Ron “Fang” Mitchell, the coach of the Coppin State basketball team is the next guest. He first talks about the changes to his roster for the upcoming season. The team must fill the void left by Tywain McKee who was the MEAC Player of the Year last season. He next discusses how his team will be playing more home games this season than in previous ones. This is partially due to the team’s new arena. He finishes by explaining the importance of this year for himself. After a long tenure at Coppin, Mitchell wants to prove those who do not think the team will have a good season wrong.



Another caller laments the fact that the Ravens have become a passing team when they have more weapons win the running game.


Two callers present different views about the Ravens beating the Steelers. The first thinks that the Ravens will be able to win in Baltimore. The second does not see how the Ravens defense can contain the weapons of the Steelers, particularly rookie Mike Wallace.



A caller asks about the idea of carrying two kickers. Drew agrees that this may be the right choice in this situtation. However, he states that the roster spot and salary may not be worth it.


Head coach of the Charleston Southern basketball team, Barclay Radebaugh joins Drew to talk about college basketball. He starts off by discussing his guard Jamarco Warren. Warren is a prolific scorer, and Radebaugh states that he only must improve his defense to be a complete star. He goes on to say that his team’s upcoming game against Maryland will be a good learning experience. The Bucs were picked to finish 9th in the Big South, but Radebaugh believes that other coaches and the media may be underestimating his team. Drew brings up the schools’ very poor record against the ACC (1-40). Radebaughexplainsthat Charleston Southern can play withthe perimeter players of the ACC, but struggles to compete with the stronger and larger players inside.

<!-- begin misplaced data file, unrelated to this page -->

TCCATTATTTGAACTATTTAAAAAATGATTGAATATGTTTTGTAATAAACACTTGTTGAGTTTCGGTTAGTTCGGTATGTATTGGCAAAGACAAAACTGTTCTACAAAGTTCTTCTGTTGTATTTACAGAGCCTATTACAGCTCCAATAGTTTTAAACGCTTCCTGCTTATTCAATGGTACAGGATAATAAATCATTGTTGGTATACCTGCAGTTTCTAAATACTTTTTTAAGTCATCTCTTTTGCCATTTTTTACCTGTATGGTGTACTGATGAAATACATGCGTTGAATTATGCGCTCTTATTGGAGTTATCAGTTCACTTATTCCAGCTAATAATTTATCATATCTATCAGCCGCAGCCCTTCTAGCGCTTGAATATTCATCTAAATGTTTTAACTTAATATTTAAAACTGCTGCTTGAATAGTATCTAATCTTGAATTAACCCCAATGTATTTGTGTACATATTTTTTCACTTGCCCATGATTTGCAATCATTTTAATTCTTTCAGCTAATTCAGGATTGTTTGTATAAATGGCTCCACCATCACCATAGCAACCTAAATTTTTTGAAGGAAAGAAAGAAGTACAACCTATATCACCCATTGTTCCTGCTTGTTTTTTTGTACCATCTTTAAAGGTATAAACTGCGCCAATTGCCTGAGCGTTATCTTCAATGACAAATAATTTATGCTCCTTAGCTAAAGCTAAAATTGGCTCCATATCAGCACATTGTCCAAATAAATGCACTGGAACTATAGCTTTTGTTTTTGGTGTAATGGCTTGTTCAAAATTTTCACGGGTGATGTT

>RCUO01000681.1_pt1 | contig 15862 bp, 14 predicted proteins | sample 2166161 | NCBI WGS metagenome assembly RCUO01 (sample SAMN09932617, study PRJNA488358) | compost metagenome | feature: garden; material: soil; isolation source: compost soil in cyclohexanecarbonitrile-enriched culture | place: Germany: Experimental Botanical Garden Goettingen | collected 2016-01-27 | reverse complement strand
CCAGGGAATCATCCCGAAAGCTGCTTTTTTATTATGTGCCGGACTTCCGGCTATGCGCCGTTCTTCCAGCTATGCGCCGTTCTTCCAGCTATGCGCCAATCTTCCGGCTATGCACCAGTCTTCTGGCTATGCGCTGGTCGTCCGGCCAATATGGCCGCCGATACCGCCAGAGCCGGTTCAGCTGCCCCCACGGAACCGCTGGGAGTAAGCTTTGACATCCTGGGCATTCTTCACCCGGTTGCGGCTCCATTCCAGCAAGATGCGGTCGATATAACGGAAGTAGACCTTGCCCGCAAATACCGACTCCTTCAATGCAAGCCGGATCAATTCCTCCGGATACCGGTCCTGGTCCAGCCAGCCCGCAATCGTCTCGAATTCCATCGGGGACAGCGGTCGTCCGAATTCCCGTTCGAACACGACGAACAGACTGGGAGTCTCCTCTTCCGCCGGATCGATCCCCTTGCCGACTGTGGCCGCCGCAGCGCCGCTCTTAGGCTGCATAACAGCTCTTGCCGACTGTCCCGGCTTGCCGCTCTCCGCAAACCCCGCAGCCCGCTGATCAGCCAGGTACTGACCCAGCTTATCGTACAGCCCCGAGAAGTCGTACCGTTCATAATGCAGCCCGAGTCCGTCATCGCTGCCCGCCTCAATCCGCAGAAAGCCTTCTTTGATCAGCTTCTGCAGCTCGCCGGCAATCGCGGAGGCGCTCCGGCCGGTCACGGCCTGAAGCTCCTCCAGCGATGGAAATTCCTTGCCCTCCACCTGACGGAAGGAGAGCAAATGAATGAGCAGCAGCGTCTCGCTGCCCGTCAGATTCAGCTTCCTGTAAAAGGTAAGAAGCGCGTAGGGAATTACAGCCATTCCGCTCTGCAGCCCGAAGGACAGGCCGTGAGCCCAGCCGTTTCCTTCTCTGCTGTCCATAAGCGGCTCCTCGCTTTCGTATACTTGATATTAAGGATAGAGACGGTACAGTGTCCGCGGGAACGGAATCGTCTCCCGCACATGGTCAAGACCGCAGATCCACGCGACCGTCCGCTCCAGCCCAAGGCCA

A caller supports Drew’s assertion that members of the local media need to do more in regards to college teams. He points out that many fans are not able to afford to go to University of Maryland games very often, and these local colleges can provide quality games for much less money and time.


Drew now takes a shot at Jerry Coleman. Coleman allegedly states that listeners are listening to John Harbaugh’s press conference “exclusively” on Fox 1370. Drew wants to tell Coleman to “stop fibbing.” He follows up Glenn’s remarks he also makes a low blow at other members of the media, who do nothing to cover local college basketball teams. This not only offers support for the teams, but also aids the athletic departments. In fact Drew explains this is a fact, not just a low blow.


Glenn starts off “Cheap Shots From the Bleachers” by calling out the entire sport of college basketball. This sport is the only major sport that does nothing to promote the start of the season. Instead of having marquee national matchups that are widely televised, top tier teams face cupcakes in games that are difficult to access. He calls the entire first week of college basketball terrible. He explains that schools and conferences need to focus on promoting the start of the season.

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Glenn Clark’s Low Blow Commentary

Posted on 16 October 2009 by Bryan Powell

Yesterday on the morning show Glenn Clark did a commentary on rooting for one college in all sports not just one particular sport. I agree with most of what he said. You shouldn’t be a Duke basketball and a USC football fan. Here is the part I have a problem with. I didn’t attend a 4 year college so I don’t have an alma mater to root for.

I have lived in Annapolis for 26 years so Navy is my team I root for in every sport. However when I was a little kid I played basketball in the neighborhood and on a couple of teams. By no means was I or am I good.

When I watched college basketball I liked to Quint Synder, Bobby Hurley, and Chris Corchiani, and Doug Wojick play among others because they were caucasian guards and that’s who I tried to model my terrible game after. As a result I became a Duke basketball fan. I have been a fan since the mid 1980’s. I have  not and will not change teams. By the way the Terps have a more recent championship than Duke does. I don’t say “we” when I refer to Duke because I didn’t go to school there. 

That doesn’t mean I can’t root for them as long as I stick with them and don’t change teams every other year.